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Networks Basics: Address Resolution Protocol (ARP)

ARP, so called Address Resolution Protocol is a layer 3 protocol and is essential to permit data used in making a layer 2 frame comprehensive with destination and source MAC addresses. 

Every router keeps a table with register IP addresses and particular hardware addresses which we called as MAC addresses of devices that occur on the network. 

The table is called an ARP cache and is referenced by the router when it is considering up a hardware address of a device for which it recognizes the IP address and wants to forward a datagram to it. 

Fig 1.1- Address Resolution Protocol

If no hardware address is located in the ARP cache then an ARP broadcast is sent on to the contiguous media. This transmission is read by every place comprising the target destination.

The target destination directs in return an ARP response with its hardware address so that the IP datagram can instantly be forwarded to it by the router.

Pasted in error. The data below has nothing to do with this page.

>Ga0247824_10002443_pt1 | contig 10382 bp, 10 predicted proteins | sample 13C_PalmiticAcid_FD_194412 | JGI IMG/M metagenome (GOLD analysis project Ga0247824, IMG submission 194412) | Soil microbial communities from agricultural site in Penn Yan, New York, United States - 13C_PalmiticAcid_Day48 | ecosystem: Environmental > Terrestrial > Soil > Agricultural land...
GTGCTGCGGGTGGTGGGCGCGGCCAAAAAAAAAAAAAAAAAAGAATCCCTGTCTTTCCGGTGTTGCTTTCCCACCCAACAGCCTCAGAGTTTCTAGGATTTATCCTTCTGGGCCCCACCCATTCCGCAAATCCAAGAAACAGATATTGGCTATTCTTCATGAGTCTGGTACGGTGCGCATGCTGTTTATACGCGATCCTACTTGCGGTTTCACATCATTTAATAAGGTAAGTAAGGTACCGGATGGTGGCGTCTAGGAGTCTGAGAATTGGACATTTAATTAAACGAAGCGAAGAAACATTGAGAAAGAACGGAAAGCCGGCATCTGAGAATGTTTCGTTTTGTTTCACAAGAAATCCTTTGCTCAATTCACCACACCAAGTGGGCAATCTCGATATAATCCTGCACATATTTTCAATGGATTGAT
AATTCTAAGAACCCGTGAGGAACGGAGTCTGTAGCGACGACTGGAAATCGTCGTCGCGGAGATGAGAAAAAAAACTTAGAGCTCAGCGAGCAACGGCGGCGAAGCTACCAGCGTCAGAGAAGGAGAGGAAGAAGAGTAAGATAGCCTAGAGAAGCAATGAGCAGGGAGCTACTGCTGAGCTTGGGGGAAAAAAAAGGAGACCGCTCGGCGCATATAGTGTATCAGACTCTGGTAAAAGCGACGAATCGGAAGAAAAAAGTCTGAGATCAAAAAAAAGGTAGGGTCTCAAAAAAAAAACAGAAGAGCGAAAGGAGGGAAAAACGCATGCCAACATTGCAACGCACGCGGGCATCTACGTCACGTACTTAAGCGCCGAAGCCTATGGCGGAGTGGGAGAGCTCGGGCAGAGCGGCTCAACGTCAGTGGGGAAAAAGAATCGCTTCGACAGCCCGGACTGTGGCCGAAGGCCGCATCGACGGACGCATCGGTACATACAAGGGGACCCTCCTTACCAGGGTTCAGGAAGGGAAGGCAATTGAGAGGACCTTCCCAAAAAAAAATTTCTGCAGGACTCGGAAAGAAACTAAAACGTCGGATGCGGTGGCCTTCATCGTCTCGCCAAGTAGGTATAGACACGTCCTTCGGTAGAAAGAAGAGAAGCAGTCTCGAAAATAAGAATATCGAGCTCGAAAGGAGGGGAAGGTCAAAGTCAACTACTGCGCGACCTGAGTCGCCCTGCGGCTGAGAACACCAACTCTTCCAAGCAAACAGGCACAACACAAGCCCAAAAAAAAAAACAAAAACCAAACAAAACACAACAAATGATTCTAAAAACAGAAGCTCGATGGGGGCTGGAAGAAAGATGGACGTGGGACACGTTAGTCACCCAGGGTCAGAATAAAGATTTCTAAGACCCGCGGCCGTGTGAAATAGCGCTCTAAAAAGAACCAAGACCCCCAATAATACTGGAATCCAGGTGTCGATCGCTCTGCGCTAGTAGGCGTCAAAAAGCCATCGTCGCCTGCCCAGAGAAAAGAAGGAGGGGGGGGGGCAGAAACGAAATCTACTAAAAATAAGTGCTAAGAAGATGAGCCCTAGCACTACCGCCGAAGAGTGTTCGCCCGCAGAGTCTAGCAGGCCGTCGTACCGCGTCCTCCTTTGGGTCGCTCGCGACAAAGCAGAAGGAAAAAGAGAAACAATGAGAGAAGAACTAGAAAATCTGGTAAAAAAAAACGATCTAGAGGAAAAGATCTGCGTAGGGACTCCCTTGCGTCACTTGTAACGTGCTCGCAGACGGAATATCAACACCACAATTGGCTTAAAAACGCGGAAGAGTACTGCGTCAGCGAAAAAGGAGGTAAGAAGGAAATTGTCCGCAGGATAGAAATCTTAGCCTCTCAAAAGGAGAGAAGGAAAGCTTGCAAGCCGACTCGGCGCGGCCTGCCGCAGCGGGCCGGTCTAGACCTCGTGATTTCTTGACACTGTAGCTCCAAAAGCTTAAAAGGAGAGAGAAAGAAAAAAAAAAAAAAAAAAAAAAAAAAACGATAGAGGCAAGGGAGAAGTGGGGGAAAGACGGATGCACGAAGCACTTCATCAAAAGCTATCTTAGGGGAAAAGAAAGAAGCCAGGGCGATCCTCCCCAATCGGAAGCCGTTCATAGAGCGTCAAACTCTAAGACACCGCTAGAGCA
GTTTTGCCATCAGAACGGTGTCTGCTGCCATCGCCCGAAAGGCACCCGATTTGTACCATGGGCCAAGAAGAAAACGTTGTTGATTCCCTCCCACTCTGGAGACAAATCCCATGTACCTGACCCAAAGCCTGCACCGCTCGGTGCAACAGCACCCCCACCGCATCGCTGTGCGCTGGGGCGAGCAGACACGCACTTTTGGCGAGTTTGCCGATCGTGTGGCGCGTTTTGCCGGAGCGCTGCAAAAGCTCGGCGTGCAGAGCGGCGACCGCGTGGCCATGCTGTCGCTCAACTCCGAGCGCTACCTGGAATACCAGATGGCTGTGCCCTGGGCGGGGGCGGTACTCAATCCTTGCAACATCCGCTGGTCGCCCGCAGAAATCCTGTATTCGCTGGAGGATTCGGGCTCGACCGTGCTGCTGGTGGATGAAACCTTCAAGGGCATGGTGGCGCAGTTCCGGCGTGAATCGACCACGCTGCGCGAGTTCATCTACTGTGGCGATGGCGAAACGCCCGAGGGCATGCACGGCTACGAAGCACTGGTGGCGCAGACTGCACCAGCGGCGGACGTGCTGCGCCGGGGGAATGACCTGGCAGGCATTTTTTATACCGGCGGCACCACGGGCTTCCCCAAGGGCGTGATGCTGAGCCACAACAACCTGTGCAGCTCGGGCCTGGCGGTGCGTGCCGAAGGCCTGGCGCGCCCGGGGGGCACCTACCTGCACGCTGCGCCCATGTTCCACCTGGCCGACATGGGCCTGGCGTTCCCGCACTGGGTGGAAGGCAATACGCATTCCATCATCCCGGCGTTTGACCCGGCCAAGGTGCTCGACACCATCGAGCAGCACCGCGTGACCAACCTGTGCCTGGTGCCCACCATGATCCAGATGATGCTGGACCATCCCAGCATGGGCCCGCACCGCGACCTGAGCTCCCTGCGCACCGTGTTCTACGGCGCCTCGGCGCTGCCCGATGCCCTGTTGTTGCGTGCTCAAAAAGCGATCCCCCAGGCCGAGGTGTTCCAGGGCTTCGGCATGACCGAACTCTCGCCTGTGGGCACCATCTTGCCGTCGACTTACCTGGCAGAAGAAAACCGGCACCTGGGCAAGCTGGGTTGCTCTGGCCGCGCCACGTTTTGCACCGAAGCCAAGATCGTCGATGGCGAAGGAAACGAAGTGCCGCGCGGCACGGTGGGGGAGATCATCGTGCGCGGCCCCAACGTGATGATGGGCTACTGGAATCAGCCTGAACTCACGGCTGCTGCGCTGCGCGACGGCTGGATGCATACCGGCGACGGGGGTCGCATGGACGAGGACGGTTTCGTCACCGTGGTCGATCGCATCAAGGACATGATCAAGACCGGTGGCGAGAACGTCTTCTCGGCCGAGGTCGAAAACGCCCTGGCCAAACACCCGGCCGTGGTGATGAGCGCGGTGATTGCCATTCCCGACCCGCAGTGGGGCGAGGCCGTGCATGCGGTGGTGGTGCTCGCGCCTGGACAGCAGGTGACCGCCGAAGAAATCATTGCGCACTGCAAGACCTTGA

Although ARP is a layer 3 protocol and it does not use an IP header, it has its peculiar packet format and is a broadcast on the local LAN within the data field of a layer 2 frame without needing to be routed. 

The Ethernet Type field has the value 0x0806 to indicate an ARP. The following diagram details the ARP packet

  • Hardware Type: Hardware type for ARP is 1 for Ethernet.
  • Protocol Type: It’s a Layer 3 protocol and named as Network layer protocol.
  • Hardware Address Length: The Hardware address length is 6 bytes for Ethernet packet.
  • Protocol Address Length: The Protocol address length is 4 bytes for TCP/IP
  • Operation Code: It can be ARP appeal or reply
  • Senders Hardware Address: Source node hardware address
  • Senders Protocol Address: It will be layer 3 address.
  • Target Hardware Address: The Target Hardware address generally used in Reverse ARP, which carries both the target’s MAC and layer 3 IP addresses.
  • Target Protocol Address: The Target Protocol address is used in an ARP request, the response carries both the target’s MAC and layer 3 IP addresses.

Author: Amandeep Kaur, Network Engineer

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